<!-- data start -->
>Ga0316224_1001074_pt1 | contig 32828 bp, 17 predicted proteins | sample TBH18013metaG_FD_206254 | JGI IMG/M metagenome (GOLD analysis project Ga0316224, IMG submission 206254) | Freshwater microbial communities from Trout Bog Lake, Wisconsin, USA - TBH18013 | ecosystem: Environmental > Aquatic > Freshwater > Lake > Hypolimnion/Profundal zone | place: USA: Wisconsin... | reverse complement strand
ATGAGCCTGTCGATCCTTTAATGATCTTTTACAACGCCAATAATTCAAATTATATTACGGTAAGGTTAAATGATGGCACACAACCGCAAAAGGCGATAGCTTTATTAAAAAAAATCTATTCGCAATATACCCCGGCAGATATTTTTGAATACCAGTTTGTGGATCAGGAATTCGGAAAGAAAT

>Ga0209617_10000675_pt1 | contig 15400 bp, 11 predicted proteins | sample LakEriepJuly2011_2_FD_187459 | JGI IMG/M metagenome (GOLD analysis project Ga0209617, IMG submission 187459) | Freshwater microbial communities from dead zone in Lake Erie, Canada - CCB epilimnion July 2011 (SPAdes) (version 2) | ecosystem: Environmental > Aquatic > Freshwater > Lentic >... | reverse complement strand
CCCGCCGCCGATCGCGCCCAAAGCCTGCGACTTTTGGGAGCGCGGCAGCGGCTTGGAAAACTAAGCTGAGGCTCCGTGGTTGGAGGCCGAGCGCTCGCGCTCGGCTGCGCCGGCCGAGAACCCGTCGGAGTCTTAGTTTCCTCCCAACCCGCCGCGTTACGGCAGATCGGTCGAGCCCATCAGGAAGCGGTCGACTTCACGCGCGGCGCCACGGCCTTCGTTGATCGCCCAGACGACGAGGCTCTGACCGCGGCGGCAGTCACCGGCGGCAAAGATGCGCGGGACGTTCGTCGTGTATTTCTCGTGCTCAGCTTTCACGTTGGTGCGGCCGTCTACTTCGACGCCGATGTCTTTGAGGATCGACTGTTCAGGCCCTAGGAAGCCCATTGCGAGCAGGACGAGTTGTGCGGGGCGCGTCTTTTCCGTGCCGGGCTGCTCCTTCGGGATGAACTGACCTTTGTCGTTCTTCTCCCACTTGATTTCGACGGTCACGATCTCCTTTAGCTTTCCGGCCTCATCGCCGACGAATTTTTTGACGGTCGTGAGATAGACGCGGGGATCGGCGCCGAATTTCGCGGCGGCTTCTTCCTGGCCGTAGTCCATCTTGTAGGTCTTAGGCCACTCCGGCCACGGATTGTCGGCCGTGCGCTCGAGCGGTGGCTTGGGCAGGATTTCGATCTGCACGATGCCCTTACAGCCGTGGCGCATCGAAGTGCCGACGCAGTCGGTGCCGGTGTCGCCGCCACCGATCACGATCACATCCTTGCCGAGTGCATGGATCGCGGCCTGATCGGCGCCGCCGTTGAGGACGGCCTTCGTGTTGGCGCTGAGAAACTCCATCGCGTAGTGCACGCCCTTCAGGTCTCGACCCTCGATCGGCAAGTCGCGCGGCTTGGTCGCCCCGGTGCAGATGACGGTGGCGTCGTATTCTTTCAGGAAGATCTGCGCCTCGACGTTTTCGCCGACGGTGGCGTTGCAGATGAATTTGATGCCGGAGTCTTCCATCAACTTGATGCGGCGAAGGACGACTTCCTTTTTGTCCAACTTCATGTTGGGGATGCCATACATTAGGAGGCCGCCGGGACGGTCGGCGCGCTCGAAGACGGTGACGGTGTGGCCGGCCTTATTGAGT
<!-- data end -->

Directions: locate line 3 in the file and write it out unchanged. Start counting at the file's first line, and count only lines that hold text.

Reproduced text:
>Ga0209617_10000675_pt1 | contig 15400 bp, 11 predicted proteins | sample LakEriepJuly2011_2_FD_187459 | JGI IMG/M metagenome (GOLD analysis project Ga0209617, IMG submission 187459) | Freshwater microbial communities from dead zone in Lake Erie, Canada - CCB epilimnion July 2011 (SPAdes) (version 2) | ecosystem: Environmental > Aquatic > Freshwater > Lentic >... | reverse complement strand